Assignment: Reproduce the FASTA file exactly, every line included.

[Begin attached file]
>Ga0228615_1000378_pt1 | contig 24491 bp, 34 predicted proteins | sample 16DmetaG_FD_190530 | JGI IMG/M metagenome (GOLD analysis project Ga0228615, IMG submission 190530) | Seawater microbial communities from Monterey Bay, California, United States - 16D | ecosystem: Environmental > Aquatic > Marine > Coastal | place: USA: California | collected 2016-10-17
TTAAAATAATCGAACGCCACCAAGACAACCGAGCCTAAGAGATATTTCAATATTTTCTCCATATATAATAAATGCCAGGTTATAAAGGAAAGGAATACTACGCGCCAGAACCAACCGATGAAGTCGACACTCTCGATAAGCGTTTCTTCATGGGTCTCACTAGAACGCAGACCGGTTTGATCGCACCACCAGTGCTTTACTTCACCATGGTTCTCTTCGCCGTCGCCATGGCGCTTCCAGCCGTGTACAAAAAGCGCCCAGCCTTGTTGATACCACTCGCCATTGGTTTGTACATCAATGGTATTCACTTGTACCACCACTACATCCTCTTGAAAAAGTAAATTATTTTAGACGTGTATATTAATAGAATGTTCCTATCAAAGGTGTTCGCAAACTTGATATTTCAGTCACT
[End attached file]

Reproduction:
>Ga0228615_1000378_pt1 | contig 24491 bp, 34 predicted proteins | sample 16DmetaG_FD_190530 | JGI IMG/M metagenome (GOLD analysis project Ga0228615, IMG submission 190530) | Seawater microbial communities from Monterey Bay, California, United States - 16D | ecosystem: Environmental > Aquatic > Marine > Coastal | place: USA: California | collected 2016-10-17
TTAAAATAATCGAACGCCACCAAGACAACCGAGCCTAAGAGATATTTCAATATTTTCTCCATATATAATAAATGCCAGGTTATAAAGGAAAGGAATACTACGCGCCAGAACCAACCGATGAAGTCGACACTCTCGATAAGCGTTTCTTCATGGGTCTCACTAGAACGCAGACCGGTTTGATCGCACCACCAGTGCTTTACTTCACCATGGTTCTCTTCGCCGTCGCCATGGCGCTTCCAGCCGTGTACAAAAAGCGCCCAGCCTTGTTGATACCACTCGCCATTGGTTTGTACATCAATGGTATTCACTTGTACCACCACTACATCCTCTTGAAAAAGTAAATTATTTTAGACGTGTATATTAATAGAATGTTCCTATCAAAGGTGTTCGCAAACTTGATATTTCAGTCACT